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In 'Wartorn,' war is always hell

THE DOCUMENTARY "Wartorn: 1861-2010"

WHEN | WHERE Thursday night at 9 on HBO

REASON TO WATCH Powerful Veterans Day documentary on post-traumatic stress disorder.

WHAT IT'S ABOUT Correspondent and producer, James Gandolfini explores the crippling emotional trauma of battle fatigue. Suicide rates among active military are rising, according to this 75-minute film, directed by Jon Alpert. This particularly dark and harrowing look into the minds of vets seeks to explain why. These vets speak of recurring nightmares, sleeplessness and images that are permanently fixed in their minds; some have unfathomable guilt, too.

Gandolfini interviews many of these men or their devastated families, but most often he is a silent witness. There are many profiles here - including World War II veterans who speak on-camera of psychic wounds that have lingered six decades - and closes with Pfc. William Fraas Jr., who says, "I've seen humanity at its worst. And I struggle with that on a daily basis."

MY SAY It probably bears pointing out that "Wartorn" isn't the indulgence of some Hollywood bigshot and his latest pet cause or crusade. Gandolfini is barely on film - maybe a minute, total - and when he asks a question, it almost comes out as a disinterested grunt. He's a nearly invisible presence, overwhelmed - or reduced - by the stories these men tell. There is nothing in this film that feels frivolous or out of place, and Gandolfini had the good sense to stand down - even though you suspect HBO wanted him to stand a little more front and center, if only to get you to watch.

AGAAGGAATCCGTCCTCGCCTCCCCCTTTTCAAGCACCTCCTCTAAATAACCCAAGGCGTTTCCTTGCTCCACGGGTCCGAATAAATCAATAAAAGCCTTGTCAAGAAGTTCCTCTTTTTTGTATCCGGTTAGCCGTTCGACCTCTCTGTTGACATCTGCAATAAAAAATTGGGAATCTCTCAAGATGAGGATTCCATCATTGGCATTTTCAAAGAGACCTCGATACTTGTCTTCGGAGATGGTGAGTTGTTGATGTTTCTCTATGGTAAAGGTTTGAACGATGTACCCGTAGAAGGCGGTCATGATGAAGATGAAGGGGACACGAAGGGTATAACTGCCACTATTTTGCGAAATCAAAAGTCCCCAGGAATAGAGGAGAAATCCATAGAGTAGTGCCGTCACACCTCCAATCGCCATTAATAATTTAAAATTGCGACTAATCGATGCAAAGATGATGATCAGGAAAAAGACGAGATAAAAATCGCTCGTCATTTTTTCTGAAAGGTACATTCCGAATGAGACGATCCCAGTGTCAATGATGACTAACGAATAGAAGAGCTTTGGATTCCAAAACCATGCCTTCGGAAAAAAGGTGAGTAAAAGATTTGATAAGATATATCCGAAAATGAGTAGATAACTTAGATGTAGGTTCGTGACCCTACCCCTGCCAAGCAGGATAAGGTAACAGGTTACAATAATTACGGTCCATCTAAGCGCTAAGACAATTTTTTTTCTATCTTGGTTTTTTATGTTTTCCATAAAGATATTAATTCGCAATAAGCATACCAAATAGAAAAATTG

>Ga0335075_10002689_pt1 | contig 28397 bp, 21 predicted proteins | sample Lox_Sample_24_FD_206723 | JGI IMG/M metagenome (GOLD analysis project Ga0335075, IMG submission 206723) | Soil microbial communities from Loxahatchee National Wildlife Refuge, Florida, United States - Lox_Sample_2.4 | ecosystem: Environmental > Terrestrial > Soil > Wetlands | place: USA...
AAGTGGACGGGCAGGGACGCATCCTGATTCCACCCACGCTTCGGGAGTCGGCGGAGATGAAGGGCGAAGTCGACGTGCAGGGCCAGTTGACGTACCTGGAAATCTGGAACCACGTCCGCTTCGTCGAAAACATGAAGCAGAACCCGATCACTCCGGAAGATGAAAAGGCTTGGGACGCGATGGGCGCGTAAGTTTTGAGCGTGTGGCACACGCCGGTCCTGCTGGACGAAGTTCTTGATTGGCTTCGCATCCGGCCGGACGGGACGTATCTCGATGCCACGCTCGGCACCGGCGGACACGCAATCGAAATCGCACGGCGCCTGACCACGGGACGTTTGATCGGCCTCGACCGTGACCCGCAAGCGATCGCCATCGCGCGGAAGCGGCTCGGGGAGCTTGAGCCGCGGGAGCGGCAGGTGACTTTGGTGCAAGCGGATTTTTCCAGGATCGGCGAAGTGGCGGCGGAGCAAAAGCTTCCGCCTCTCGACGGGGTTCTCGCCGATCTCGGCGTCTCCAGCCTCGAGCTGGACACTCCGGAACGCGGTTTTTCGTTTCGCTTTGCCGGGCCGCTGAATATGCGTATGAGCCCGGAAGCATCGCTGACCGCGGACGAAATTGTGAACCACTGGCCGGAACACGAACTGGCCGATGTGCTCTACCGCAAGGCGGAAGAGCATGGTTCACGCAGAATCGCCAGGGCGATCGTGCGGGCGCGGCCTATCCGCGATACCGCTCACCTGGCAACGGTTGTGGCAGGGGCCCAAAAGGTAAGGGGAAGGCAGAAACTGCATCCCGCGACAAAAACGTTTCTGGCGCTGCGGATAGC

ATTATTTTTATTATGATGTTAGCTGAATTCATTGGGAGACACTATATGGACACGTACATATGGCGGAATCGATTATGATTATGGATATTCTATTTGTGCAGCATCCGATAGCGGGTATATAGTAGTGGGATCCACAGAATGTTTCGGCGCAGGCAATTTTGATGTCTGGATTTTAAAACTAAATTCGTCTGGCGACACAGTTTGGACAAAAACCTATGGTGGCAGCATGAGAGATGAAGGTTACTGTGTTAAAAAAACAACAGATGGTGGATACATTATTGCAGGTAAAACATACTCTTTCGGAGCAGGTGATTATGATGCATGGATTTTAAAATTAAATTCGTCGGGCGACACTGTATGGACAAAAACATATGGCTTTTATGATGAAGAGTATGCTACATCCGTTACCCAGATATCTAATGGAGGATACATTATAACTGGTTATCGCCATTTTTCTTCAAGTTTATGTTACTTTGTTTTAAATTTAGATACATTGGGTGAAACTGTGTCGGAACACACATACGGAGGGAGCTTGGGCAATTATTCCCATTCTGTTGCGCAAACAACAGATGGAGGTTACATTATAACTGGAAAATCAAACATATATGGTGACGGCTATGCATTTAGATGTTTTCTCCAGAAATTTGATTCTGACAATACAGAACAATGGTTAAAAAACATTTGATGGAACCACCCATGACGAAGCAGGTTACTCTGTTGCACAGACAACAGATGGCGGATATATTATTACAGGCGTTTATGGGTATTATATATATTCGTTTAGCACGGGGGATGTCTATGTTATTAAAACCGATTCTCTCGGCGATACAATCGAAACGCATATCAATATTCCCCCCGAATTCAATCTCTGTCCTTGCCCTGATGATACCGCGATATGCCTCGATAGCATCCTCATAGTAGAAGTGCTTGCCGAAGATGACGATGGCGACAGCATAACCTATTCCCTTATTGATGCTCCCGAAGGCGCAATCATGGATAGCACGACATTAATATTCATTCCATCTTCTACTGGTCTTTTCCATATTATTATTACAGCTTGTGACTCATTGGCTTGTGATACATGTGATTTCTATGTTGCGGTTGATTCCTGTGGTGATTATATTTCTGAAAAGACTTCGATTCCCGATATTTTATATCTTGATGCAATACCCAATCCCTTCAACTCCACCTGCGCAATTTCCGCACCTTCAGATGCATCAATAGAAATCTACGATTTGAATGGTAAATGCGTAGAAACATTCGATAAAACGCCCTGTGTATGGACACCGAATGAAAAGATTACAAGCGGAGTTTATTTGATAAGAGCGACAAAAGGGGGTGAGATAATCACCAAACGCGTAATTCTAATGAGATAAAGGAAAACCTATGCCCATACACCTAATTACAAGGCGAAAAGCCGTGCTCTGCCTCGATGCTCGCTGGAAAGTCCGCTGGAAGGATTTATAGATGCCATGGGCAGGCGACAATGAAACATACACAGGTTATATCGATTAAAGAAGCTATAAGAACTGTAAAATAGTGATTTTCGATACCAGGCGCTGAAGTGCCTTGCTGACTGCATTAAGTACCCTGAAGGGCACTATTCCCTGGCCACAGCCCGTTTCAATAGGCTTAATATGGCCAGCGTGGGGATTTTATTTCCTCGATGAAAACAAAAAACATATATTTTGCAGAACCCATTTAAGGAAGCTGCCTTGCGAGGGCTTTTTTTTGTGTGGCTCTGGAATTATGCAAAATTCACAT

In fact, "Wartorn" is a difficult film to watch. It demands an emotional level of engagement from viewers. But Thursday is Veterans Day. These are the people who fought for their country, survived and now can't quite shake the demons that hound them day and (mostly) night. Once engaged, you won't easily shake their stories, or this film. You probably won't want to.

BOTTOM LINE Uniformly excellent - although some additional reporting devoted to the treatment of PTSD would have made this a more complete package.


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